Nick Steel at Jersey Business and John Vautier in rural and fishing affairs are wonderful people and have quietly, throughout the Brexit process, gone about helping us continue our development efforts and share information directly across the water. I speak on Teams with Nick Steel every other week and we have already scored a few goals in development even if it’s not on the news...not forgetting a local businessman David Rondel who came along to one of our first major meetings in Rennes about four years ago. Explaining the precarious position Jersey and the Channel Islands were in in the face of Brexit, he pleaded with the founders to include the CI in the UK-French TransManche project, and everyone present agreed to the new three-way project. 

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Pictured: "Spectacular changes in rules and regulations first announced at the time of Brexit created a serious amount of fear within businesses."

When people were getting worried and sometimes angry about Brexit, it was great to get local people in the other region on the phone and lay out exactly what was going on between groups and not what was being said in the headlines of our daily newspapers.  

I understand that, at various political levels, people have to try to win a debate or a political situation, whereas we at TMDG are only motivated by informing people in difficulty or improving dialogue and transport links so that we can all get to and from the French coast and the European union directly, be that for business, for education or leisure. Our motivation has nothing to do with Brexit winners or losers just with being a pragmatic organisation which links to the people who do things in the ports, airports, tech centres, transport, tourism industries.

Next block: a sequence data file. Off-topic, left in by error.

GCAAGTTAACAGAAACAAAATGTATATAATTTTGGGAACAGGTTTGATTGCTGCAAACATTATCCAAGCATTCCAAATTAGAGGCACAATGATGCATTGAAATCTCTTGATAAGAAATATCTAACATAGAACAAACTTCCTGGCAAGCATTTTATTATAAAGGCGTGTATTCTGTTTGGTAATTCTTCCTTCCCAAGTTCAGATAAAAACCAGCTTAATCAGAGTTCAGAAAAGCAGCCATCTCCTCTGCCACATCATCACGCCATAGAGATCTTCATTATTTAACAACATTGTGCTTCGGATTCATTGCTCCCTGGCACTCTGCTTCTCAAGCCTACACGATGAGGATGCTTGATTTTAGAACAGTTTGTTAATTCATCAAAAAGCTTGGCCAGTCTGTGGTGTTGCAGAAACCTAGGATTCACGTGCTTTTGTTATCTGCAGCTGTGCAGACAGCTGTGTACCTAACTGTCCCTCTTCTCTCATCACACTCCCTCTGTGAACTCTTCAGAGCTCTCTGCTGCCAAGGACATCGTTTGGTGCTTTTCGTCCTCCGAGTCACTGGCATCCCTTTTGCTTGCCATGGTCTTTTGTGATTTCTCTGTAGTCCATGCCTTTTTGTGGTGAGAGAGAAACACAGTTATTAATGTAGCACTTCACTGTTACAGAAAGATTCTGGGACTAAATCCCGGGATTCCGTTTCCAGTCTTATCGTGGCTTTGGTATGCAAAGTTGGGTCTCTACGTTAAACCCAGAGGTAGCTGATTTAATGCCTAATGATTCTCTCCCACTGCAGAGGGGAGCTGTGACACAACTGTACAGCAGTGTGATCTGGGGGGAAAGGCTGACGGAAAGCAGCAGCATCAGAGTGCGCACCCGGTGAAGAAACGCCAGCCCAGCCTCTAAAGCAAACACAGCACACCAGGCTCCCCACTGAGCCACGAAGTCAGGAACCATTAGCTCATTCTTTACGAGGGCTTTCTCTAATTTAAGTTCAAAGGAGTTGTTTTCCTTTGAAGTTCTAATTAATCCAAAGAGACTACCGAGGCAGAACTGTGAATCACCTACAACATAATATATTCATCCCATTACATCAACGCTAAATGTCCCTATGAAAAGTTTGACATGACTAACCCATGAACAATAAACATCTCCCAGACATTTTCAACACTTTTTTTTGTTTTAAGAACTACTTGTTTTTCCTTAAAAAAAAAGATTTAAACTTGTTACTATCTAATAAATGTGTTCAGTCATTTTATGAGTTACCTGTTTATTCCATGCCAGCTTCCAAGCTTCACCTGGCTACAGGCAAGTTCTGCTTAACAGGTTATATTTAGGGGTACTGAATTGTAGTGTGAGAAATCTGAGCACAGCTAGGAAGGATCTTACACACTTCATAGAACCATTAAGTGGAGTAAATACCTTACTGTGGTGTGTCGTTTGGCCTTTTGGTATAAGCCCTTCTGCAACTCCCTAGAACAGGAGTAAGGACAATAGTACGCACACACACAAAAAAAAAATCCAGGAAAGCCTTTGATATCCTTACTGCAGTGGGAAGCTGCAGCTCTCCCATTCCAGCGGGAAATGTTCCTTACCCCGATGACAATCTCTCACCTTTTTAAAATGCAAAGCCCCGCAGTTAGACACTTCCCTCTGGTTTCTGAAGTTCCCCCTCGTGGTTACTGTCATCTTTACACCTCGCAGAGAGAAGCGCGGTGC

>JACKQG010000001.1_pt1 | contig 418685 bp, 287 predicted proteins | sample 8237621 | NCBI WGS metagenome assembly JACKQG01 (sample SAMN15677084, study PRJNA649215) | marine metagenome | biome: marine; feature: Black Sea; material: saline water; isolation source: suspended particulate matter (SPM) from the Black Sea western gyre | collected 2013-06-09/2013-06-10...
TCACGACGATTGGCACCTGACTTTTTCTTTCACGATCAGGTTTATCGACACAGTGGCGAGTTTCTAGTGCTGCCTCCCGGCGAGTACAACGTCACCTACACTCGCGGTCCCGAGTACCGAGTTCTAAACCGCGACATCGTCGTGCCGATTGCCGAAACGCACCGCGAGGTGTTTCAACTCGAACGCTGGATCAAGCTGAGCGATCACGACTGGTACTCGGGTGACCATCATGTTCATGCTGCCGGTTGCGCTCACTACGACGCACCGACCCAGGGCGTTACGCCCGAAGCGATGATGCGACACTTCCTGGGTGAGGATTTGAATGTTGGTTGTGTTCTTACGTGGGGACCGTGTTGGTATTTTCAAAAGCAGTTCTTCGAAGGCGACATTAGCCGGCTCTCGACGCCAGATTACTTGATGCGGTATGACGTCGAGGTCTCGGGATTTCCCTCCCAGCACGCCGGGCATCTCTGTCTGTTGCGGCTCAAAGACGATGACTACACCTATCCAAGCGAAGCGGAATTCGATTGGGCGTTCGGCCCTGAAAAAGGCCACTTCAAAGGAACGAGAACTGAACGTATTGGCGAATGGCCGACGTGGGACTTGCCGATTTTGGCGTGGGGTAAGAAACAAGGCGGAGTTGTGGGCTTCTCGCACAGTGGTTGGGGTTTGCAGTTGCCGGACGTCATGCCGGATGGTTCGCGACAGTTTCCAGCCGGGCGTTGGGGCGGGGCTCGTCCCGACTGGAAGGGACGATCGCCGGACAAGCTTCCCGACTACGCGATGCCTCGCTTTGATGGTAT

How have Brexit, and the ensuing fishing dispute, affected business between French and Jersey businesses?

Nobody that I personally know in the UK or French business community expected Brexit and even less the perfect storm of covid-19 but, together they created havoc in the business and industrial world, including in our patch the English Channel or in French ‘La Manche.’ We have all collectively had to find emergency and innovative ways to keep afloat in just about every sector of business and it’s hardly surprising that some new organisations, including our own, have grown out of this historical crisis. 

Spectacular changes in rules and regulations first announced at the time of Brexit created a serious amount of fear within businesses, but also within government and local government organisations, creating even more frightening scenarios.